SEVS sev [n]
SHEN the spiritual element of a person's psyche [n SHEN]
SHHH SH [interj} : SH SHH SHHH SH and SHH were good already
SIGS sig [n] computer.txt
SITU unknown : not in OSPD5 but MW site says it is good SITUS was already acceptable
SKOL to skoal (to drink to the health of) [v -ED -ING -S] alcohol.txt
SOHS soh [n]
SOJU a Korean vodka distilled from rice or sweet potato [n -S] alcohol.txt
SUKH a souk [n -S] SOOK SOUK SUK SUQ already good. Polyorth
SUMI a type of black Japanese ink [n -S] japanese.txt
SUMY new definition and plural for sum: a monetary unit of Uzbekistan currency.txt
TASE to stun with a gun that fires electified darts [v TASED TASING TASES] crime.txt
TECS tec [n]
TEGU a large lizard of South America [n -S] reptiles.txt
TEIN a monetary unit of Kazakhstan [n -S] currency.txt
TIAN a large oval cooking pot [n -S]
TIYN tyin [n -S] : TIYIN(s) TIYN(s) TYIN TYIYN TYIN and TYIYN were already good (but they don�t take -S). Currency.txt
TOCK a short, hollow sound [n -S]
TOCO a South American toucan [n -S] birds.txt
TOLT an isolated hill [n -S] mountain.txt
TOSA a dog of a breed of mastiff [n -S] dogs.txt
TREM an electric guitar lever for producing a tremolo [n -S] musicalinstruments.txt
TROU trousers [n/pl]
TUMS tum [n]
TURR a murre [n -S] birds.txt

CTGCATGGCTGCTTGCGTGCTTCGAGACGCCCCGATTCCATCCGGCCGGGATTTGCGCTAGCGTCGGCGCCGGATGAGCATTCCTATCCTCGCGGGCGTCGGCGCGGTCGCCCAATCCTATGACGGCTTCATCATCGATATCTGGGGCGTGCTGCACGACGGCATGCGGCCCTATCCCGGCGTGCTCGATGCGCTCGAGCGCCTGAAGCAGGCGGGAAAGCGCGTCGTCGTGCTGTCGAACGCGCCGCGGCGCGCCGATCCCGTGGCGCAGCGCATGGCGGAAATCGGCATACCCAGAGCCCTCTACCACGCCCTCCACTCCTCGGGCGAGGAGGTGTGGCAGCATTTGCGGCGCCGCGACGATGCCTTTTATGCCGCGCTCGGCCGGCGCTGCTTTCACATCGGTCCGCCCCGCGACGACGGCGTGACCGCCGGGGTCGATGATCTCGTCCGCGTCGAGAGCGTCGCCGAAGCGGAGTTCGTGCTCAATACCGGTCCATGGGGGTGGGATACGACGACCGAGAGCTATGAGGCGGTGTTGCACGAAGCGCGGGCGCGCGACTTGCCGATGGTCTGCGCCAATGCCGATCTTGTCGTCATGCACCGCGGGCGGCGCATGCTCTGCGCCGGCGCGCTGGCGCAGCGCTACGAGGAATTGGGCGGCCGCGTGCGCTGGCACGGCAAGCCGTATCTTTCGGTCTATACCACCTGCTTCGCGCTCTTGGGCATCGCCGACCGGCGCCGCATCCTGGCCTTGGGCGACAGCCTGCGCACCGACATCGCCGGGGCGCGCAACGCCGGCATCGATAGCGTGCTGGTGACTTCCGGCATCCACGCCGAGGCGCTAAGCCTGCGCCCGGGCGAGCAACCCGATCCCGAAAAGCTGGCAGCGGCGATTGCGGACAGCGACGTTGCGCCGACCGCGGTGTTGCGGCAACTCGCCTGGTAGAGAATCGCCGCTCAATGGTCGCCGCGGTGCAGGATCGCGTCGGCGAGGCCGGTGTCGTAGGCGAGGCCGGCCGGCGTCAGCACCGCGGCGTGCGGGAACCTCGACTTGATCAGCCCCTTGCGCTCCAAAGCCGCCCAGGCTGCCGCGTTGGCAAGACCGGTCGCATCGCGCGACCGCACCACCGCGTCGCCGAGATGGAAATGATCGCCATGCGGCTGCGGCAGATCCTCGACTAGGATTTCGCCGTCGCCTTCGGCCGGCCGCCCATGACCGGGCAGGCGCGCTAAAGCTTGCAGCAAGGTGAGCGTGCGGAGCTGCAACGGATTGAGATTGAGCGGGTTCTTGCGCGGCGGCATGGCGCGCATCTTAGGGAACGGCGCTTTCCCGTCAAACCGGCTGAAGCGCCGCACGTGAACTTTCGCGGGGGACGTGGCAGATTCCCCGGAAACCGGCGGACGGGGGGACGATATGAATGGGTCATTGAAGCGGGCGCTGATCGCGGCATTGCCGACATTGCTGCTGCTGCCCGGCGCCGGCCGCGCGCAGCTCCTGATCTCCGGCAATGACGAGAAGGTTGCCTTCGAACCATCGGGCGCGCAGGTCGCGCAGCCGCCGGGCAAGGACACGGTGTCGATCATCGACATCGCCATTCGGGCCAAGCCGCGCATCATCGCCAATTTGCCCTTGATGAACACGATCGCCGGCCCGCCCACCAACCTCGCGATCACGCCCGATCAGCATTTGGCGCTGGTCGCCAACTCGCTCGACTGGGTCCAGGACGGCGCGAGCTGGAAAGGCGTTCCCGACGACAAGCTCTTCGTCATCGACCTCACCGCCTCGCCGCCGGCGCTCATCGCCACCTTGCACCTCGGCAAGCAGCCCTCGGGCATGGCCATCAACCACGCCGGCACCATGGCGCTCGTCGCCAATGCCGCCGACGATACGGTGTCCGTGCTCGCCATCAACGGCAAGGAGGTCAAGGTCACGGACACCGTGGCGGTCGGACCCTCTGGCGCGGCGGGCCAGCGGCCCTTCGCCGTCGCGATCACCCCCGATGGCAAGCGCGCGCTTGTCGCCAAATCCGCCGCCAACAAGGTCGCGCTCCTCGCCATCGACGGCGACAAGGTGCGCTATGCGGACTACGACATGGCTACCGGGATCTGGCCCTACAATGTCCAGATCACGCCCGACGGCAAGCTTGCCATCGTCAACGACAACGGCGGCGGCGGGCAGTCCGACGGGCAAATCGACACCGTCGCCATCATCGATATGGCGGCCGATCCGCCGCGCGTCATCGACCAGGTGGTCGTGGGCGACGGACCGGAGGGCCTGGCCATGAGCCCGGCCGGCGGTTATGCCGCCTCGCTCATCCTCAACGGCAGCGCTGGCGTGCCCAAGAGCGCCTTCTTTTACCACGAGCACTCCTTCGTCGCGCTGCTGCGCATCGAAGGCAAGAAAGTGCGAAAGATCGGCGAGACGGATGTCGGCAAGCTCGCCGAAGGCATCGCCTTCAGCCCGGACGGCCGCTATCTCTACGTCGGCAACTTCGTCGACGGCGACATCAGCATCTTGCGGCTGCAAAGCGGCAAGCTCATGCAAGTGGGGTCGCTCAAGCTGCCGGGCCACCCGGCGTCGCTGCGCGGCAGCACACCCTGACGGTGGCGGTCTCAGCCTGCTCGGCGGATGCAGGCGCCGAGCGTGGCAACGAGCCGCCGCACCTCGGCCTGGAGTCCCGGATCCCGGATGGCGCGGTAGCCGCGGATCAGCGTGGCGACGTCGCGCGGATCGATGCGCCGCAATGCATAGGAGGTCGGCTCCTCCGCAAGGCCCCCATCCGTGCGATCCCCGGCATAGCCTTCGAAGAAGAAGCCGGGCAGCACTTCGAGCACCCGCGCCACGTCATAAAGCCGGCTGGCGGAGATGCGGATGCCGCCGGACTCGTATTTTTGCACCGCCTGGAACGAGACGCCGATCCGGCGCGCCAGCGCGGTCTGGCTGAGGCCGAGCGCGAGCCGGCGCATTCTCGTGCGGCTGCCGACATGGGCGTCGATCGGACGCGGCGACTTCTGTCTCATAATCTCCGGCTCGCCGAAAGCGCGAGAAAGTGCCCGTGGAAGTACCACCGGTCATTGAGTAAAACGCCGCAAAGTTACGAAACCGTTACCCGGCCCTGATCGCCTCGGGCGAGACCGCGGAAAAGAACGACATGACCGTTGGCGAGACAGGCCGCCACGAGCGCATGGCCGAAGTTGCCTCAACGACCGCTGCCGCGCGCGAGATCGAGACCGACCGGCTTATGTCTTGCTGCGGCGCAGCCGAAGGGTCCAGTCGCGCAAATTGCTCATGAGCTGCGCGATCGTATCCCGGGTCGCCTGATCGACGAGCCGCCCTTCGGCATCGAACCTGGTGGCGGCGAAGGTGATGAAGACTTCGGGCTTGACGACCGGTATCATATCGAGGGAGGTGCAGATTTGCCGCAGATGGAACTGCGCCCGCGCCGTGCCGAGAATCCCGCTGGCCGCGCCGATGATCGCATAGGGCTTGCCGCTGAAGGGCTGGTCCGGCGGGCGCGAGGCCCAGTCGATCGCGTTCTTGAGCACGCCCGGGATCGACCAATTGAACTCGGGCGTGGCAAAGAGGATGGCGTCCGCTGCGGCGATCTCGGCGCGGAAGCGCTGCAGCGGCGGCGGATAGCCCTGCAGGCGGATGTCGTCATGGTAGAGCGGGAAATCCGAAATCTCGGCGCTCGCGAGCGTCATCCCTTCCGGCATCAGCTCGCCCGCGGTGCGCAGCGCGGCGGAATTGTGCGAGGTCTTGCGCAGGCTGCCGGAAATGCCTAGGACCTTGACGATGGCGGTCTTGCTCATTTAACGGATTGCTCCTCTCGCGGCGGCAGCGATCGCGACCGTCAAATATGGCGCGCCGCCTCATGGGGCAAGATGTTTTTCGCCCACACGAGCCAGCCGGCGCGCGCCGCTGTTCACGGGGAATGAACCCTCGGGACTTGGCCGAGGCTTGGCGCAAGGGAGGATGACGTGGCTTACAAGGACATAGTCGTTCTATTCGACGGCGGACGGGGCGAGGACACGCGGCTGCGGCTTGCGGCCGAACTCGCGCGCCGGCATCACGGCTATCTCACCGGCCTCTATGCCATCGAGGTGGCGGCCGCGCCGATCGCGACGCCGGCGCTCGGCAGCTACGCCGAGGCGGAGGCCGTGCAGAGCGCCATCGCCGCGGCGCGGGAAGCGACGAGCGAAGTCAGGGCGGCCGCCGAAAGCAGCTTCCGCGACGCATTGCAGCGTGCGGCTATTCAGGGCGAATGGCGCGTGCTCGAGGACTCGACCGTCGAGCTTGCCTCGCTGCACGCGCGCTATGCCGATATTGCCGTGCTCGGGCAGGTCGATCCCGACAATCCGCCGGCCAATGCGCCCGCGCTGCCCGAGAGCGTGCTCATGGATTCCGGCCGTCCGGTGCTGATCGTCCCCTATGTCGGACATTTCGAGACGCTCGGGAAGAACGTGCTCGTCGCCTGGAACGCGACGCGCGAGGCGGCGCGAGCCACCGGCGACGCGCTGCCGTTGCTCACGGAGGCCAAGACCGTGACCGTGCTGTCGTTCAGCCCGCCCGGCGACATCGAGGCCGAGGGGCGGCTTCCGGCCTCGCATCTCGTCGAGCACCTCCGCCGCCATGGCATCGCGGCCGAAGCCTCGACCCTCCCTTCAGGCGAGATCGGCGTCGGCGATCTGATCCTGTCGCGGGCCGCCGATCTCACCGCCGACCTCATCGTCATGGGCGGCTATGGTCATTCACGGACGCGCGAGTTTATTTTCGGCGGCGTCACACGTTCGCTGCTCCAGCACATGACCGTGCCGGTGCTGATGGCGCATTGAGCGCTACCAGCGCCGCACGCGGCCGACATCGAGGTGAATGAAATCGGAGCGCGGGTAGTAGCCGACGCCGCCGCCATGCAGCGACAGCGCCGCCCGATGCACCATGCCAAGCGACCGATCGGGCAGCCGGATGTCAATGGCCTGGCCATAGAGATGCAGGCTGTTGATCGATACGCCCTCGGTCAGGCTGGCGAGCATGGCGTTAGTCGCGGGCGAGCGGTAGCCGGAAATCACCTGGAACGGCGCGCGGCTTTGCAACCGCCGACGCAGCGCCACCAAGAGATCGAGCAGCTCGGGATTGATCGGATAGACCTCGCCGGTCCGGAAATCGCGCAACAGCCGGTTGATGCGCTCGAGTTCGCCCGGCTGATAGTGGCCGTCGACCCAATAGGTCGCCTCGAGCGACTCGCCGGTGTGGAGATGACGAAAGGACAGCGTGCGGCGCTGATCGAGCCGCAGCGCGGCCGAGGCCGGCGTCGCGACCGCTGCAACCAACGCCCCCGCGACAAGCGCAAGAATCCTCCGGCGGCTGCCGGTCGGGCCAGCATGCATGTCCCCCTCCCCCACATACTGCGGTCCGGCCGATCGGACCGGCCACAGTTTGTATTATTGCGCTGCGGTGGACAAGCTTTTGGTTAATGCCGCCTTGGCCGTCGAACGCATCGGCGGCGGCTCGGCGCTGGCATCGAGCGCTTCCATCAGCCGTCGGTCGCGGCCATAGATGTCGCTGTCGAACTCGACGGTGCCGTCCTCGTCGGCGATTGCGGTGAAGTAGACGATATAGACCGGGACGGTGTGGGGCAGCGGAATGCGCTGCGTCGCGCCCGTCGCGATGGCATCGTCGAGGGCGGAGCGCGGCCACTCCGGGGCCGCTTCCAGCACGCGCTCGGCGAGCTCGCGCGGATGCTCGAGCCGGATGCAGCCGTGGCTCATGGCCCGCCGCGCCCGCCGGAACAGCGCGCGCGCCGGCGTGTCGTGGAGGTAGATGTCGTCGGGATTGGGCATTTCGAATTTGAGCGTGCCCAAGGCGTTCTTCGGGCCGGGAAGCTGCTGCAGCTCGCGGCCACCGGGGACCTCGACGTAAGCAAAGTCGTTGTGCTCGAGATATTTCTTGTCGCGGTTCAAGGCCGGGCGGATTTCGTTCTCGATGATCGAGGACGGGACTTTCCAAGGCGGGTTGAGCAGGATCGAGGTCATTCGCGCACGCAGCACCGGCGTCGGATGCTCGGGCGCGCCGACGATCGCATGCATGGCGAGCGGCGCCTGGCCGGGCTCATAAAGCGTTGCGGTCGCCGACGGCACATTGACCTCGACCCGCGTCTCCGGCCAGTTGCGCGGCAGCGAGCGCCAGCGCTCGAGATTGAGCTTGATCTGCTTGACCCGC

UMMA the whole community of Muslims [n -S] : UMMAH(s) arabic.txt
UMPH oomph [n -S]
UNIS uni [n]
VEGA a large plane or valley [n -S]
VIFF to change direction abruptly of a VTOL aircraft [v -ED -ING -S] aviation.txt
VINS vin [n] french.txt, alcohol.txt
VLEI a hollow in South Africa in which water collects [n -S]
VLOG to blog videos [v VLOGGED VLOGGING VLOGS] : VLOGGER(s) computer.txt
VOGS vog [n] portmanteau
VOLK the Afrikaner people [n -S]
VULN to wound [v -ED -ING -S]
WAAH used to express wailing [interj]
WALI the governor of a province in an Arab country [n -S]
WETA a large wingless insect of New Zealand [n -S] insects.txt
WIKI a website that allows users to add and edit content [n -S] computer.txt
YAGE a tropical vine of the Amazon region [n -S]
YEOW used to express pain or shock [interj]
YOMP to march with heavy gear over rough terrain [v -ED -ING -S]
YOOF youth [n -S]
YUZU an asian citrus fruit [n -S] fruit.txt, japanese.txt
ZEDA grandfather [n -S : ZAIDA ZAIDEH ZAIDY ZEDA yiddish.txt
ZIZZto make a buzzing sound [v -ED -ING -ES]




Click on this link to read the latest issue of

"The Last Word"

Please take time to read the article showcasing ScrabbleClub #276 which appeared in the February 2010 issue of "The Last Word." 

"The Last Word" - Club News: Scrabble Club 276 



 Look up in the sky! 
It's a bird.  It's a plane!  No, it's Letter Man!

To hone your skills as a Scrabbler, Letter Man (aka Gary Moss) will fight for justice and the American way of life by giving you some pointers in each of his Letter Man episodes.

 Lesson 1, Lesson 2, Lesson 3 , Lesson 4 ,
Lesson 5 , Lesson 6 , Lesson 7, Lesson 8,
Lesson 9, Lesson 10,Lesson 11,
Lesson 12


Sandee Bloom,
Jan 15, 2017, 3:30 AM
Sandee Bloom,
Apr 6, 2015, 8:06 PM
Sandee Bloom,
Apr 10, 2018, 11:49 PM
Sandee Bloom,
Mar 22, 2014, 3:50 PM